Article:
After severe pre eclampsia and/or HEELP syndrome
What is the chance of getting HELLP syndrome or preeclampsia AGAIN in the next pregnancy? The answer is based on a woman’s medical history, some blood tests done when she is Not pregnant and the details of what happened in the previous pregnancy. (HELLP syndrome is: H-hemolysis: breakdown of red blood cells, EL- elevated liver enzymes: liver function, LP-low platelets counts: platelets help the blood clot).
- There is a 8% chance that Any woman in Any pregnancy may have elevated blood pressure in pregnancy. Elevated blood pressure in pregnancy is above 140 systolic and above 90 diastolic (140/90).
- There is a 15-25% chance of a woman with elevated blood pressure in pregnancy may develop preeclampsia.
- There is a great than 10% chance of any woman with a twin pregnancy getting preeclampsia.
- After HELLP syndrome there is less than 5% chance of getting HELLP again. Published articles suggest a range of 2-19%, but Dr. Baha Sibai says 5%. He is the USA’s #1 expert!
- A woman who gets HELLP in Not her first pregnancy has a higher chance of getting it again.
- After HELLP syndrome there is a 20% chance of developing preeclampsia in a next pregnancy. Published articles suggest a range of 16-52%, but Dr. Baha Sibai says 20%.
- There is a 40% chance of getting preeclampsia again if it developed before 30 weeks of pregnancy in a first pregnancy.
- Women with diabetes are twice as likely to develop preeclampsia.
- There is a 20% chance that a woman with hypertension before pregnancy will develop preeclampsia.
- Women with kidney disease have a greater than 10% chance of getting preeclampsia.
Thrombophilia’s and AntiPhospholipid Antibodies
Thrombophilias (abnormality of blood coagulation) and Antiphospholipid (when your immune system mistakenly attacks some of the normal proteins in your blood) antibodies can cause abnormal blood clotting. These conditions are diagnosed with blood tests. Maternal physiology can affect some of the results, so these tests should be ordered between pregnancies. Abnormalities can cause blood clots in the placenta, blood clots in the mother, and lead to poor fetal growth, fetal death before labor and early onset preeclampsia.
- Anti thrombin III – (Antithrombin III is a protein in the blood that naturally blocks abnormal blood clots from forming) the MOST thrombogenic. Tests for the gene mutation.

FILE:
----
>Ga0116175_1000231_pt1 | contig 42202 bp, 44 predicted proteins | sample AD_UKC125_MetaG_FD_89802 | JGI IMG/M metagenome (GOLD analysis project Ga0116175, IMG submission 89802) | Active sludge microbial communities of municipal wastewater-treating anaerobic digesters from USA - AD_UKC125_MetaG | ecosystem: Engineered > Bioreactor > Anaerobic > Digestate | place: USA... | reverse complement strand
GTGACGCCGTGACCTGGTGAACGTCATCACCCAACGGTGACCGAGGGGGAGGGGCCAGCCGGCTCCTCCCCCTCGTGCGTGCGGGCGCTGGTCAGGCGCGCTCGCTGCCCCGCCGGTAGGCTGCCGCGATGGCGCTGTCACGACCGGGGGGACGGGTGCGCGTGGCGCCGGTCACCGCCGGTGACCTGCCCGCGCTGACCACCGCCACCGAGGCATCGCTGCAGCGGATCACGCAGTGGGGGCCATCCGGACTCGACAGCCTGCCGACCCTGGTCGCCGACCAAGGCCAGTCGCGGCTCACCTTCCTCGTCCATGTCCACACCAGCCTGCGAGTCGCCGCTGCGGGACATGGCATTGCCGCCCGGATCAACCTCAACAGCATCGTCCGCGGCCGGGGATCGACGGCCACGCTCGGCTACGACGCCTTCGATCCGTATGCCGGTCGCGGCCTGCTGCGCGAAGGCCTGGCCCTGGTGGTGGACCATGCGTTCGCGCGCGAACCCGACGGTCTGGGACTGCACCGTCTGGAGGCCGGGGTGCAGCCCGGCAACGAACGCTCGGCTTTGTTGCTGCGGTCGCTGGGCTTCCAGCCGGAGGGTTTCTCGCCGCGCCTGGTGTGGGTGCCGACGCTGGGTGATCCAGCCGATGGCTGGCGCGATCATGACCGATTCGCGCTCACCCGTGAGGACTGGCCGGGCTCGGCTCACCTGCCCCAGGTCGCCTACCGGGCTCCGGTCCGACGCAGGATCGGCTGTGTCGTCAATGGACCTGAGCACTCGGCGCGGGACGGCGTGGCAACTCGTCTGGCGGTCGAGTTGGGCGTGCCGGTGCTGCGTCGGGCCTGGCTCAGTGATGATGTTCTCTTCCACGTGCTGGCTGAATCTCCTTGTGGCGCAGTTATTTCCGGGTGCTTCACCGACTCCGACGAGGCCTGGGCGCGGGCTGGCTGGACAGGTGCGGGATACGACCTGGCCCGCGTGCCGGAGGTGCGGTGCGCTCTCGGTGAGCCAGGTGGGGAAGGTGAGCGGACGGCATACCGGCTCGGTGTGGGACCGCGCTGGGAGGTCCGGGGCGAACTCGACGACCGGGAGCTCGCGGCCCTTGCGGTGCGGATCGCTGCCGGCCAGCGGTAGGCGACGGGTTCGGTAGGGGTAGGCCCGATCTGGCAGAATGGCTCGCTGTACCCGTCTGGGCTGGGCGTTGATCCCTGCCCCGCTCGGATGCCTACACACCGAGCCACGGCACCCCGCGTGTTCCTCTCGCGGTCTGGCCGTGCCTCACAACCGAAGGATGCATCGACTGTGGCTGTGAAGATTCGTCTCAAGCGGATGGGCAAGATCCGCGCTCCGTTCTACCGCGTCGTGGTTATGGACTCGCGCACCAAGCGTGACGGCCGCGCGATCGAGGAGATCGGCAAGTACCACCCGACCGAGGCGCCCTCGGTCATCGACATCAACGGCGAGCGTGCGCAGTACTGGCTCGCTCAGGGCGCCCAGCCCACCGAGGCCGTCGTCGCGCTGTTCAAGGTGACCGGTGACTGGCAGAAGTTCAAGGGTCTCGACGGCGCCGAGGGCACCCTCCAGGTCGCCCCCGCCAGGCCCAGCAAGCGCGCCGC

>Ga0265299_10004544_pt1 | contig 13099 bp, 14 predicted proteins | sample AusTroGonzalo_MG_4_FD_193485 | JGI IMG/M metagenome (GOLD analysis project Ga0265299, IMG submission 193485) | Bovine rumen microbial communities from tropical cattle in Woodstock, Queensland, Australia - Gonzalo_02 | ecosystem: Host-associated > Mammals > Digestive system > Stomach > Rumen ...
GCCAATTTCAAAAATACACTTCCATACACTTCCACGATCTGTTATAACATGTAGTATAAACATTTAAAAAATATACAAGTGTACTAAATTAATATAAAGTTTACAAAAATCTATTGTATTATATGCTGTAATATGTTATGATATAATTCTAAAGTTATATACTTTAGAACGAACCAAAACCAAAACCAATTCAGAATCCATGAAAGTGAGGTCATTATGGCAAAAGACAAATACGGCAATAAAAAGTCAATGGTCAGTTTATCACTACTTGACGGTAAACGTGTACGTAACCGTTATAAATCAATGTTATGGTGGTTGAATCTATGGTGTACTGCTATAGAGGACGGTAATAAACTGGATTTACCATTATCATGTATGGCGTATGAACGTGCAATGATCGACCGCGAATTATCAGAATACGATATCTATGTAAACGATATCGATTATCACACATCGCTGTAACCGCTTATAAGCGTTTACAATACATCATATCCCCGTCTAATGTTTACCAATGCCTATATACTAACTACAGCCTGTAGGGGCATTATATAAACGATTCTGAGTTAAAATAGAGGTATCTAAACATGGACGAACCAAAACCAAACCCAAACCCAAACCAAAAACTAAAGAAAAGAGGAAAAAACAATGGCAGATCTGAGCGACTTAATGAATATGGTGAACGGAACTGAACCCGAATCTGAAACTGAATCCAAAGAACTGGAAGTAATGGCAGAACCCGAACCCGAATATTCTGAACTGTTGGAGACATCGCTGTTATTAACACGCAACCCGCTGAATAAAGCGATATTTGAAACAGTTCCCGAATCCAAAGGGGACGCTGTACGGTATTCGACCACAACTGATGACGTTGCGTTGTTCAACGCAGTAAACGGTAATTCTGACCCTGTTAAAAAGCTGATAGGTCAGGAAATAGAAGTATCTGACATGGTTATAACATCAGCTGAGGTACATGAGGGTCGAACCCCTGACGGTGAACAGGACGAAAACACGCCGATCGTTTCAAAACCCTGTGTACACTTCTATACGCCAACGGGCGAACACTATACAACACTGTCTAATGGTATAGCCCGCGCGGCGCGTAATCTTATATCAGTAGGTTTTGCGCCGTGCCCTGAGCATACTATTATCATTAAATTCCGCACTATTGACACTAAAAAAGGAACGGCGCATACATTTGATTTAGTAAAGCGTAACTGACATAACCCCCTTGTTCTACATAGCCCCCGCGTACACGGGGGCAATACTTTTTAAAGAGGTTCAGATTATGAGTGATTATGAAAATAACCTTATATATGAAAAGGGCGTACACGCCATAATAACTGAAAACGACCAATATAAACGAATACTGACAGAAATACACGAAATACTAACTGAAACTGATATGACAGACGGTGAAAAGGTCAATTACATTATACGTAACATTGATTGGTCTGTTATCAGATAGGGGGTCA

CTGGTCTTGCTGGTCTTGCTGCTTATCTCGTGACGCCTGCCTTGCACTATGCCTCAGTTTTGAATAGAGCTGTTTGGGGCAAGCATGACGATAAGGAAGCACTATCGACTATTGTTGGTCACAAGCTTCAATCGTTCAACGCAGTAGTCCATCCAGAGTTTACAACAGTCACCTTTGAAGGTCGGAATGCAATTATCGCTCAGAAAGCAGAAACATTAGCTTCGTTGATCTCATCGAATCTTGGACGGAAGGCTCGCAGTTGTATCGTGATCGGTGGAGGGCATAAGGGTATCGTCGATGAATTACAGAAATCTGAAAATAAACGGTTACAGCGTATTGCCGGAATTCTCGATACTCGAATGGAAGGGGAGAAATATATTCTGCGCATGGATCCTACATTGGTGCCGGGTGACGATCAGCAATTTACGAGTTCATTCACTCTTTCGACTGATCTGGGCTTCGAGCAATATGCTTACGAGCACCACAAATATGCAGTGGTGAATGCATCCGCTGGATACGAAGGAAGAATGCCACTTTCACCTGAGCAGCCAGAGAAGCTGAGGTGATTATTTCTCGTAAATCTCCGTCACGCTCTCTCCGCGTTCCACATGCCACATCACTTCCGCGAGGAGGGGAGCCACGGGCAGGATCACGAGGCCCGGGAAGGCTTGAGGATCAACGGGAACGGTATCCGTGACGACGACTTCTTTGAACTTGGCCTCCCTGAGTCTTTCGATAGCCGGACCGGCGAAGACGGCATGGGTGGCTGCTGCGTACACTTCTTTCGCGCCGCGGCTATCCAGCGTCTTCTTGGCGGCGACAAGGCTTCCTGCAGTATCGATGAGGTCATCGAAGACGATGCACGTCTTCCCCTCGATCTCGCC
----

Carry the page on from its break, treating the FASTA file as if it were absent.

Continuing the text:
- Protein C deficiency – should be measured in the Non-pregnant state.
- Protein S deficiency – should be measured in the Non-pregnant state.
- Factor V Leiden – A gene test is used to determine whether you have Factor V Leiden, which is a mutation of one of the clotting factors in the blood called factor V (V stands for five)
- Homocysteine level – Homocysteine is a non-protein α-amino acid.
- Prothrombin Gene (G20210) – A gene test is used to determine whether you have Prothrombin gene mutation, which is a genetic variant that approximately doubles or triples the risk of forming blood clots in the veins
- DRVVT – dilute Russel Viper Venom test, looks for a special clotting problem.
- ACA – Anti Cardiolipin Antibodies (IgG and IgM – which are immunoglobulins)
Blood thinning medication can prevent blood clots, but it does not prevent preeclampsia. Blood thinning medicines include aspirin, heparin shots and warfarin pills. There are “levels” of blood thinning, too: enough to prevent a clot OR enough to dissolve a clot. There are significant risks with blood thinning, so it must be carefully considered.
Prenatal care for women with any of these blood abnormalities is more complex. We do extra monitoring for proper baby growth and well being, blood pressure problems and kidney function.
More about Preeclampsia
Preeclampsia is a complication of pregnancy, diagnosed when high blood pressure is combined with kidney or liver or blood clotting problems. It can happen any time after 22 weeks, but generally occurs around the due date and onset of labor. Toxemia and PIH are old names for preeclampsia. Preeclampsia affects pregnant mothers directly, and babies indirectly…[read more]